With Rahul Gandhi slamming the ordinance against disqualification of convicted lawmakers, government is expected to take back the controversial measure, Congress indicated today, making a strong pitch for its rollback.
"Rahul ji's opinion is the opinion and the line of Congress... Now Congress party is opposed to this Ordinance. The views of Congress party should always be supreme," party's communication department in-charge Ajay Maken said when asked about the fate of the ordinance in wake of Rahul's views and whether it is likely to be withdrawn.
Soon after Gandhi denounced the ordinance as "complete nonsense" and which "should be torn up and thrown away", Special Invitee to Congress Working Committee Anil Shastri said on Twitter, "Rahul Gandhi's condemnation of the ordinance on convicted MPs/MLAs makes the GOI stand on this untenable & it must immediately withdraw it." In another tweet, he said, "to save itself from further embarrassment on its controversial ordinance, GOI must take remedial action to save its image in public eye."
Earlier, also some Congress leaders besides Shastri including Digvijaya Singh, Milind Deora and Sandip Dikshit had expressed their reservations against the move.
Deora, who is a Union Minister, had tweeted, "Legalities aside allowing convicted MPs/MLAs 2 (sic) retain seats in the midst of an appeal can endanger already eroding public faith in democracy".
Delhi chief minister Sheila Dikshit had also opposed the move.
However, the party's official spokespersons have been maintaining a different stand on the issue backing the government's move on the ordinance.
Not surprisingly, when Rahul Gandhi, in an unexpected appearance at a meet-the-press programme at the Press Club being addressed by Maken, slammed the ordinance, a clearly flummoxed Maken had to within minutes completely backtrack from his statement praising the ordinance as "perfect".
Maken sidestepped questions on whether Gandhi's remarks meant a "rebellion" against the government or a public snub to Prime Minister Manmohan Singh and his government.'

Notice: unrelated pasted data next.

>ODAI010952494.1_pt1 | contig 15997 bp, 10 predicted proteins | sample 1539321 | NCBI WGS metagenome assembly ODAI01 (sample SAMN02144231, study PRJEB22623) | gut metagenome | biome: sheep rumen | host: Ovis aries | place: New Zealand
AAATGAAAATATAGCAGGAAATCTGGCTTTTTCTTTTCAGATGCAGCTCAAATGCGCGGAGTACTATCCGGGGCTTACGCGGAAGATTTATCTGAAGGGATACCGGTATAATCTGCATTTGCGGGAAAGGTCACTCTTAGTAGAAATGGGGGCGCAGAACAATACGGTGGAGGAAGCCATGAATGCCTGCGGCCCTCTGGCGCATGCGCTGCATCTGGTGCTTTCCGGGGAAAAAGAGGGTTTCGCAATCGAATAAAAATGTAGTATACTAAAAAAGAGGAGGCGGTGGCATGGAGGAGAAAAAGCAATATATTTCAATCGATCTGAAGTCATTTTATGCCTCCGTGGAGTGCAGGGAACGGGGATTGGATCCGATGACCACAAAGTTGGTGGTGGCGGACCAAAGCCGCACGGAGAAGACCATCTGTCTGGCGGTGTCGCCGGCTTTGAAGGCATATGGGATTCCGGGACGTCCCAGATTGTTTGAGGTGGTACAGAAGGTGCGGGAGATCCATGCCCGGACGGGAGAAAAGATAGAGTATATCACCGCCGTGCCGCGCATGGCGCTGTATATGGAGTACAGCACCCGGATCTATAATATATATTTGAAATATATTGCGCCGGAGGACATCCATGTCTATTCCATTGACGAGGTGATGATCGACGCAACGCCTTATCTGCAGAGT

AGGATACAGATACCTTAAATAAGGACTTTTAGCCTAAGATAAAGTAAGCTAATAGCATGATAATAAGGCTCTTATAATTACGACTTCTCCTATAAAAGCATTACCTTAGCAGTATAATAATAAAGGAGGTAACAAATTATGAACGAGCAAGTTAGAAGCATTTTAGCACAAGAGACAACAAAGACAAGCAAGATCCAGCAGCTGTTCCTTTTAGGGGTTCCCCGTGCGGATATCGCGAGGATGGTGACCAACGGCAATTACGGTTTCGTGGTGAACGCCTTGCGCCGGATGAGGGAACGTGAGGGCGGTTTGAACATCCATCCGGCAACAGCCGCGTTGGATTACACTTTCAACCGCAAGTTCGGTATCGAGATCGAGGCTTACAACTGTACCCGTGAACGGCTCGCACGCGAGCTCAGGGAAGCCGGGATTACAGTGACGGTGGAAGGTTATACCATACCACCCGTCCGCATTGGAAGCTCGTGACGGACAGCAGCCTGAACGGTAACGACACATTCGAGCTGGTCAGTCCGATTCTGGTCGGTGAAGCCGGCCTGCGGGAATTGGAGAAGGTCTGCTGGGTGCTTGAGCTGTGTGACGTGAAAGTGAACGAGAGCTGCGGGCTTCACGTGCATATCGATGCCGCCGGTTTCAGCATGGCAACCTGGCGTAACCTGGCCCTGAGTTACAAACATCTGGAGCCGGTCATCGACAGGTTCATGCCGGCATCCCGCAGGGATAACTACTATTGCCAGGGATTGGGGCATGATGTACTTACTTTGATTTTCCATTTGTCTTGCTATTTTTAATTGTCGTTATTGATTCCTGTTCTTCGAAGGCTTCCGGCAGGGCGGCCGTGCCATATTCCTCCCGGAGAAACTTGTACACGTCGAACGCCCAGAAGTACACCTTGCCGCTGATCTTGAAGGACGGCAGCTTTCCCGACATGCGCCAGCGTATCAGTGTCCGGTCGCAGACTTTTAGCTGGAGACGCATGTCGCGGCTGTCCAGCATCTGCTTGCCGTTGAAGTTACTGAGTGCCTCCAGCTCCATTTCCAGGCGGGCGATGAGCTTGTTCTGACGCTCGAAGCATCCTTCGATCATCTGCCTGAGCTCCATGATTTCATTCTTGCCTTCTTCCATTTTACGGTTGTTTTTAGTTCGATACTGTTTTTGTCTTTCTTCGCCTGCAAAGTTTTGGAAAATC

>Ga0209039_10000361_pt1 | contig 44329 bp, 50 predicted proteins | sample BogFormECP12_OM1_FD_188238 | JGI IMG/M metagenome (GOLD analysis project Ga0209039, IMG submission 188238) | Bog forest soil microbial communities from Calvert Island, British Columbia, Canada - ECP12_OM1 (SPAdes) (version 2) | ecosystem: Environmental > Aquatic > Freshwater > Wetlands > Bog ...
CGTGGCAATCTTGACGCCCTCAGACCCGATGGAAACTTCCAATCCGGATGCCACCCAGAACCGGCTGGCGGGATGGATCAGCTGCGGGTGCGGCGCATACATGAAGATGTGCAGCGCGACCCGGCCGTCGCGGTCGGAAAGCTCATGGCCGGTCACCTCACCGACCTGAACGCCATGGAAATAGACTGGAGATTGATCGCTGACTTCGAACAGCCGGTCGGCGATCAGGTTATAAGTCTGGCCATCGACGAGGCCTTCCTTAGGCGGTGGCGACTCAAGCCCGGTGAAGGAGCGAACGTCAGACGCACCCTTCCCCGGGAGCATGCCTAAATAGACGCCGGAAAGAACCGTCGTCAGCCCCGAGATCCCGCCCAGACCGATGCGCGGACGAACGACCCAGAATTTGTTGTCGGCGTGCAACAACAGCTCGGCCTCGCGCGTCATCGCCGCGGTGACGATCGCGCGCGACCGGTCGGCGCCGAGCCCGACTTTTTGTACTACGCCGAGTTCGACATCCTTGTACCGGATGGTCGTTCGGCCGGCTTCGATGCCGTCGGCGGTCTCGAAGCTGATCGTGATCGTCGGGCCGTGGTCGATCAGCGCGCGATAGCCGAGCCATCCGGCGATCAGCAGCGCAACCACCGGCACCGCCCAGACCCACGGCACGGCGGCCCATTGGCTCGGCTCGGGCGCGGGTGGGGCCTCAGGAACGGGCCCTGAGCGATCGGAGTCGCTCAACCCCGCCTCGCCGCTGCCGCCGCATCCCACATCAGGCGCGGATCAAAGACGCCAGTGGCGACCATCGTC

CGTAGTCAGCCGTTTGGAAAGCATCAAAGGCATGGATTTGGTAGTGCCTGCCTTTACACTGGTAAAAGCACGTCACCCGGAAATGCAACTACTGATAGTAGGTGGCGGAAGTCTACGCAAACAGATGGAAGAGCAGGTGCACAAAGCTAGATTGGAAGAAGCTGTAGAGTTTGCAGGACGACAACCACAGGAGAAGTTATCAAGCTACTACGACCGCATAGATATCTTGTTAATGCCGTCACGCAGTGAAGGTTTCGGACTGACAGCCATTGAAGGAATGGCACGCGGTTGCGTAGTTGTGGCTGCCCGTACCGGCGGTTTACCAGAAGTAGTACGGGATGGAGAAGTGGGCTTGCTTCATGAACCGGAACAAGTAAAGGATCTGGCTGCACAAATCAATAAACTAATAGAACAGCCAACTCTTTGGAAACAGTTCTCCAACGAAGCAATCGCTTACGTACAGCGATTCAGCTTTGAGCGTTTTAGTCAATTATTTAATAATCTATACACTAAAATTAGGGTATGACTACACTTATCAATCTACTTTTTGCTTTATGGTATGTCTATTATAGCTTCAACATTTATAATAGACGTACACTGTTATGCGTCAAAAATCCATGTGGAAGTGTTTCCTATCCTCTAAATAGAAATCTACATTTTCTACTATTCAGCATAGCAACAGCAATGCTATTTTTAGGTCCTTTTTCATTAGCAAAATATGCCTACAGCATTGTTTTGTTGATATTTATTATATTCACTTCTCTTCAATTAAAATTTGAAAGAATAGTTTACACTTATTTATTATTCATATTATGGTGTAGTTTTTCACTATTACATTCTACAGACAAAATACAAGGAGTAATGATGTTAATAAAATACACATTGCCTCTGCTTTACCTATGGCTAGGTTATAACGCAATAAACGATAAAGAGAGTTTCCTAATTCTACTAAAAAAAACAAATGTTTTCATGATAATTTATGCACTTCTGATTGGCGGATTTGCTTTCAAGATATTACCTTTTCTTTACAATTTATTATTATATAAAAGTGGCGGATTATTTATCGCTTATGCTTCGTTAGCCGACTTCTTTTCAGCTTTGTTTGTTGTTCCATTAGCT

"Rahul Gandhi is our leader. His views are views of the Congress party. The situation with any issue evolves with time and it has evolved and no one should have any objection to it," he merely said in reply to such questions.
"What Rahul Gandhi said is the most important thing... that this Ordinance will not help us fight corruption. He is our leader and I think this is our official political stand. Rahul ji's opinion is the opinion and the line of of Congress...Now Congress party is opposed to this Ordinance," he said.
Party spokesperson Raj Babbar had earlier hailed the Ordinance saying it was aimed at "protecting the dignity of the Constitution".
However, voices of dissent were raised with party general secretary Digvijay Singh saying on Wednesday that it would have been better had there been a political consensus on the ordinance issue.
"...In such controversial matters, it is always better to bring about a political consensus rather than pushing through an ordinance," Singh had remarked as BJP mounted an attack on the government, saying its decision to promulgate an ordinance on convicted MPs is an attempt to make "cheats, frauds, murderers" and the likes lawmakers.
Expressing his reservations on the ordinance, Shastri had said yesterday that such a move would negate probity in public life and harm the prospects of the party in the upcoming assembly polls in five states.